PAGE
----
The 10 Best Movie Shootouts

The movie shootout might be one of the most popular and recurring scenes in movie history. Any genre of film can contain a shoot out and most of the time movie shootouts are pretty poor. It might just be one dude shooting at another dude without any energy or life to it, or worse, it’ll have the problem the recent Taken films have had and be shot by the shakiest cameraman in the world and be basically unwatchable. Great movie shootouts are the ones which transcend the film around them, however good the films themselves actually are, and become something special. Whether they are refreshingly original, gut wrenchingly violent, or just damn cool, movie shootouts can be the most memorable parts of a film. If they are done right of course. Read on to see 10 of the best shootouts in movie history!

10. The Boondock Saints – There was a fire fight!

The Boondock Saints

The Boondock Saints is that sort of film where nearly every critic hated it but for some reason fans were of a completely different opinion. While The Boondock Saints only has 20% on RottenTomatoes (calling it ‘juvenile’ and ‘ugly’), it has 7.9 on the user voted IMDB and I believe the reason lies mostly in it’s fun and creative action sequences. The film is also incredibly quotable and boasts a brilliantly hilarious performance from Willem Dafoe, but the best part of he entire film is the shootout outside the house, against Il Duce, played by Billy Connelly. The action is great any way, filmed in the over-the-top style that permeates the entire film, but the reason this is one of the best shootouts in movie history is down to Dafoe. He comments on the action after it has happened but is mixed in with the characters in the gunfight, as he slowly unravels. Add in slow motion, classical music and lots of fake blood, for an awesome, over the top and creative gun fight.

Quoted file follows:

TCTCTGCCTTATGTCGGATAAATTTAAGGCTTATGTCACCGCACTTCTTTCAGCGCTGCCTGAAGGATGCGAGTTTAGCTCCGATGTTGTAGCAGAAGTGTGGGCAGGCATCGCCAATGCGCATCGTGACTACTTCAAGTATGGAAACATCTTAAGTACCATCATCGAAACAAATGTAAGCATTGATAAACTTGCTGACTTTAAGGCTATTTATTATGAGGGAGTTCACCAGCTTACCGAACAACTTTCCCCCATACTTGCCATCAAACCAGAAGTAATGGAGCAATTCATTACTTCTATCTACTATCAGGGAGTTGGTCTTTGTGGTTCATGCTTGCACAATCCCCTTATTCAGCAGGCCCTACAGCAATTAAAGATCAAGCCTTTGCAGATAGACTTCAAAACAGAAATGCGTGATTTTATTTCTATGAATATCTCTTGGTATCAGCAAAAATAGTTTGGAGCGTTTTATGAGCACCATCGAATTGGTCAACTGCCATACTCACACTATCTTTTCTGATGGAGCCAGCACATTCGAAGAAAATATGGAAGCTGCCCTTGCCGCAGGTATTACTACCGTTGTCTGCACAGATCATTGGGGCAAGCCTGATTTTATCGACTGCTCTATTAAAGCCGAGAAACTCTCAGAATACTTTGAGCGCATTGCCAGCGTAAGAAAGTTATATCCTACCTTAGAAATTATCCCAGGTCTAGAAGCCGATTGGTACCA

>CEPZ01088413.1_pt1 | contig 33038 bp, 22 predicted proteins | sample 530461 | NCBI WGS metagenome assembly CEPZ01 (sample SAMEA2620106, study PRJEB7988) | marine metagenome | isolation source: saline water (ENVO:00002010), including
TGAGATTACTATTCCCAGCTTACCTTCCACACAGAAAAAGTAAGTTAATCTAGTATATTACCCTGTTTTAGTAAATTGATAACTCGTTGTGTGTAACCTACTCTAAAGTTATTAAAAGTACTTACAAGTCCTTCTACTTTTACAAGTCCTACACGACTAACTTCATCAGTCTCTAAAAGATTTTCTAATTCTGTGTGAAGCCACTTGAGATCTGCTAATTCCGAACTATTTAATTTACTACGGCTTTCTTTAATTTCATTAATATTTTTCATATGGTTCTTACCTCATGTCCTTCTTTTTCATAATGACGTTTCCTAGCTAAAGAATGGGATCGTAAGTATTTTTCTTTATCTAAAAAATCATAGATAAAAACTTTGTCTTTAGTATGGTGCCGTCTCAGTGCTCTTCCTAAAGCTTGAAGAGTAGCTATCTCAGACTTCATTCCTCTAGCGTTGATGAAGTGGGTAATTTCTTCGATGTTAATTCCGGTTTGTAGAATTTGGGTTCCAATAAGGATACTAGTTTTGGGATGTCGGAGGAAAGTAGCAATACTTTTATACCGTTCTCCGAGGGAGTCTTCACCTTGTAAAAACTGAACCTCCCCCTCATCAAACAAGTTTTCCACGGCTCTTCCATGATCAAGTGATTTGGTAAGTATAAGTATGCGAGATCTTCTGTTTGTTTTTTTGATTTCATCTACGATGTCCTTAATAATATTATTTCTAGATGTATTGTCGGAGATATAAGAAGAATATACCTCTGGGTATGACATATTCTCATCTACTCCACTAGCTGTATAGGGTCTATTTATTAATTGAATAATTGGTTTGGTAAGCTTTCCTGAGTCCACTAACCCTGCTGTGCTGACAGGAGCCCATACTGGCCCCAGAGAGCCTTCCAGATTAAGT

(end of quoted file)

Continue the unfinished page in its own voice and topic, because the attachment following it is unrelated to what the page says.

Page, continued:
9. The Way of The Gun – The finale.

The Way of The gun

It’s a shame that The Way of The Gun is, unlike most of the films on this list, pretty rarely seen. It boasts good performances, great direction, an original story and a really great cast, including the likes of Benicio Del Toro, Ryan Phillippe, James Caan, Scott Wilson and Taye Diggs. When people do talk about the film they don’t mention any of this, as it is all overshadowed by the awesome gunplay and the brilliant finale. While the movie does boast realistic gun techniques, that doesn’t mean it’s boring. The action is fast and brutal and our main characters are outgunned from the very beginning. In fact, the finale takes place in the same location as the final stand in the brilliant 1969 western Butch Cassidy and The Sundance Kid, so you know from the start that the heroes could be in trouble. Brilliantly brutal and wonderfully choreographed, The Way of The Gun is an underrated crime classic with a killer finale.